He had extraordinary presence. From the first moment he swaggered in and spoke in the amazingly gravelly voice he had developed for Coriolanus, I was transfixed. He's not a big guy at all - in fact, he's quite small, and very wiry - and is pretty average looking, but he was ridiculously charismatic and deeply sexy. Coriolanus is a really difficult part - patrician snob, mighty warrior, monster and hero - and he managed each facet of his character beautifully. I never felt he put a step wrong, not once. He was funny and frightening and commanding and cold and hot and angry in all the right places. Wow wow wow.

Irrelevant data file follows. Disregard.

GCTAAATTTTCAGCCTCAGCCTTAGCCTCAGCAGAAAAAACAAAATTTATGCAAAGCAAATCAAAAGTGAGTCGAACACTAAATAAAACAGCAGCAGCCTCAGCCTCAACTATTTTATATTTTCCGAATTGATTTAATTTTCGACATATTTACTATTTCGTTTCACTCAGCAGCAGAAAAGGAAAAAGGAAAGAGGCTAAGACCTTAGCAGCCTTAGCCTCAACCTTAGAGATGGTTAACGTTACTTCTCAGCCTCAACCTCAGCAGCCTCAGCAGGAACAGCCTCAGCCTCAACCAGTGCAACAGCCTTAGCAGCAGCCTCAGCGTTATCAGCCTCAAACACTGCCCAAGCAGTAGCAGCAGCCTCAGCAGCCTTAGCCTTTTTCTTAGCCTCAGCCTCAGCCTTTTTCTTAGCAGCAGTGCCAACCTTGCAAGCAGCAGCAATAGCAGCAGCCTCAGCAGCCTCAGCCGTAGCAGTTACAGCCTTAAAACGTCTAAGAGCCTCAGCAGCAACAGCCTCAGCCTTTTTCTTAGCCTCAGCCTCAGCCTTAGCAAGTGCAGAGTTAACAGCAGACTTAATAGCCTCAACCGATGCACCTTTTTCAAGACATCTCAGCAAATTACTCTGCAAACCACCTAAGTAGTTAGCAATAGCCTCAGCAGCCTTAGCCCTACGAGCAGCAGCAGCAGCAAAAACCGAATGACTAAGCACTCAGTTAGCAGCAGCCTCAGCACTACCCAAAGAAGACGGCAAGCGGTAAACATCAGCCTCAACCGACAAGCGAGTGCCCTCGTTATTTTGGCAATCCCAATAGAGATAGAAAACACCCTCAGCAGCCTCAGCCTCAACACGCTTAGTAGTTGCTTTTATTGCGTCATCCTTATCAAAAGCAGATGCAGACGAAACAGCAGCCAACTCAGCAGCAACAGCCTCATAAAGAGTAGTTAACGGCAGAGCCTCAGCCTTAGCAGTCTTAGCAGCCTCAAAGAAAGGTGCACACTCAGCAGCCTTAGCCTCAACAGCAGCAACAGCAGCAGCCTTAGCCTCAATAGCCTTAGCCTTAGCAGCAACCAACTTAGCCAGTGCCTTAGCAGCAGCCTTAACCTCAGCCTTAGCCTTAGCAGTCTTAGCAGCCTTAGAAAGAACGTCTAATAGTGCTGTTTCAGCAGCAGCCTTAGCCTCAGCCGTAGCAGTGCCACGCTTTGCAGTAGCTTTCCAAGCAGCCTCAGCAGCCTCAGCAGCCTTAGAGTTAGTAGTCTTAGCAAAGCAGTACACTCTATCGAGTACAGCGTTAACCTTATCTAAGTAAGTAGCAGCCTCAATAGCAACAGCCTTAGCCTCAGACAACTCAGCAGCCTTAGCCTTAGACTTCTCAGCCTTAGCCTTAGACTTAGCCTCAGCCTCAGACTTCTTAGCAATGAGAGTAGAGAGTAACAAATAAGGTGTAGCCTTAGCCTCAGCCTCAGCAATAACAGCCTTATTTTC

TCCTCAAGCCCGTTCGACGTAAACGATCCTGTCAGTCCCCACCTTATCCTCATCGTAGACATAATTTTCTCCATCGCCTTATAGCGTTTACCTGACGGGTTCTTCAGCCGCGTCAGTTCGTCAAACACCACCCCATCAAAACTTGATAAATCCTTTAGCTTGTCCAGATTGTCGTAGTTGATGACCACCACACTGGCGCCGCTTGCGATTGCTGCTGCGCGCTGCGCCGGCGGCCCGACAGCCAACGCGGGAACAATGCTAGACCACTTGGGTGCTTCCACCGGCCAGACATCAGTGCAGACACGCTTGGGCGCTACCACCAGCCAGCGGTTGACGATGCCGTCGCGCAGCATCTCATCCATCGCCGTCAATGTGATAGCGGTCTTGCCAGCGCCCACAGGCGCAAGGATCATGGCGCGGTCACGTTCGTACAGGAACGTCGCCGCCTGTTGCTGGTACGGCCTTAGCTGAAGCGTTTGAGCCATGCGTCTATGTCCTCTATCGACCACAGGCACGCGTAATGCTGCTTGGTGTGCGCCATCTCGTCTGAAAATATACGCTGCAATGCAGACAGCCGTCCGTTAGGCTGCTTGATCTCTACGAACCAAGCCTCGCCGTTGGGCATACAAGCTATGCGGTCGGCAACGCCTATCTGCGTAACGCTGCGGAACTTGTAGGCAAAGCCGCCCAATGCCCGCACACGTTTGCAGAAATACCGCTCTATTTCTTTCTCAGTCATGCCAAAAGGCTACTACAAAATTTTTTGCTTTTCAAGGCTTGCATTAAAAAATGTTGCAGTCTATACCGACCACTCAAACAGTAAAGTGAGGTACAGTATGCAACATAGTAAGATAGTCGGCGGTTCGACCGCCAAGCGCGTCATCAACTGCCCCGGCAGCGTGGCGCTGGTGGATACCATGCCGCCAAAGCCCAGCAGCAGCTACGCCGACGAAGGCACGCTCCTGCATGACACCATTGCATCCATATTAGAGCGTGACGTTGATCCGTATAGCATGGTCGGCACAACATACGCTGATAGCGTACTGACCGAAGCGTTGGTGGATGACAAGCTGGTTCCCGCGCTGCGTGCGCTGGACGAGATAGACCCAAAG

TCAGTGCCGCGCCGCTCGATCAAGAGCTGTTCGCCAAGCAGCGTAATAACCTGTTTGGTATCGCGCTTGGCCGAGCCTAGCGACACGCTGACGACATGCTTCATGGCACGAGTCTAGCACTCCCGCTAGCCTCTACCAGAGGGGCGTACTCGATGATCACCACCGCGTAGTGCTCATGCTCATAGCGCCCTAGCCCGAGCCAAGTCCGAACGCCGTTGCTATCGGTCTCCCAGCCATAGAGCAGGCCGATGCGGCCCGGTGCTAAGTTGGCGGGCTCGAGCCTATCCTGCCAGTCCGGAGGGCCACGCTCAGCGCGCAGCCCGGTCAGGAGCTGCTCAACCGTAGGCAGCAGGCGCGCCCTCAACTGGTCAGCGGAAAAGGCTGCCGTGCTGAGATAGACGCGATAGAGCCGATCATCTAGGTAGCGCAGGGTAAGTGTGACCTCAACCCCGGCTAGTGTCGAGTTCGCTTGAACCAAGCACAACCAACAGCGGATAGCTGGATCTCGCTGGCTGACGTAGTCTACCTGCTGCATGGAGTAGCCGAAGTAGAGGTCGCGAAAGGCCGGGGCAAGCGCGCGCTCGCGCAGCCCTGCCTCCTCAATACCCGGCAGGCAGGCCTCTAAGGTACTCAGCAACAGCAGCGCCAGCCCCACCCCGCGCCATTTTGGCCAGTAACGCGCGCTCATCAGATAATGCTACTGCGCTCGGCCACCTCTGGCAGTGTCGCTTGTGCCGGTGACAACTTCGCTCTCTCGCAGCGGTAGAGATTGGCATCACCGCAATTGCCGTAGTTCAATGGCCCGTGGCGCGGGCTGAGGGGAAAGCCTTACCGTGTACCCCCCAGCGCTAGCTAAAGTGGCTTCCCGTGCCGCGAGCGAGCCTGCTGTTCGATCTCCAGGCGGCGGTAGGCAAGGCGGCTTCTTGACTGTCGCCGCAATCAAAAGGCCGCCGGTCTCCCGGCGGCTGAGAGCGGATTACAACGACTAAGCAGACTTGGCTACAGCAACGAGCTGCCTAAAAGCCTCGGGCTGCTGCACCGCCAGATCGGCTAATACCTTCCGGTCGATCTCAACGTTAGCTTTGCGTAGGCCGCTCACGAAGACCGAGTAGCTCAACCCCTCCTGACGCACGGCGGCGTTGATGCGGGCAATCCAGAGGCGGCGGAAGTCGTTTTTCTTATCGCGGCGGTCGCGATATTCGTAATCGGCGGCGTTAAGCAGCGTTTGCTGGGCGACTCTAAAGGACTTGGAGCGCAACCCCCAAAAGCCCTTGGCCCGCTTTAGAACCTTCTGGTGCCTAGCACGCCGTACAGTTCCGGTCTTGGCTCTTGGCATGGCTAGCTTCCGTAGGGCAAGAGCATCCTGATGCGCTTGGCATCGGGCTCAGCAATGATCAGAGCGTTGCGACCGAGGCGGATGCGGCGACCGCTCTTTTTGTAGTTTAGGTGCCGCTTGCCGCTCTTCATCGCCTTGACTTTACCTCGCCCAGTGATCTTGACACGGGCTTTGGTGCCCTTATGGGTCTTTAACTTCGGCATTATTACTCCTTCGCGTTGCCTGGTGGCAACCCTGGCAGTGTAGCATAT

His chemistry with Trevor White as Aufidius was also incredibly compelling. Hartley and I talked about this in depth on the train. It wasn't just a thing about eye candy, though of course there's something appealing about watching two half naked men fight. They just had this incredibly charged and interesting relationship. In their first fight on stage, they first fought, very violently, with sword and axe, but then they threw down their weapons and fought hand to hand, wrestling and trying to choke each other to death. It was horrible and yet very exciting, and there was definitely a sexual element to it, but nothing seductive. The energy they had between them was of hatred but also a very fierce, very male sexual desire. A bit later on, there's this bit where Coriolanus asks a friend if Aufidius has said anything about him, and the answer is that Aufidius hates him more than anyone else in the world, and Coriolanus is delighted. He wants to know that Aufidius is consumed by thoughts of him, and the more violent those thoughts the better.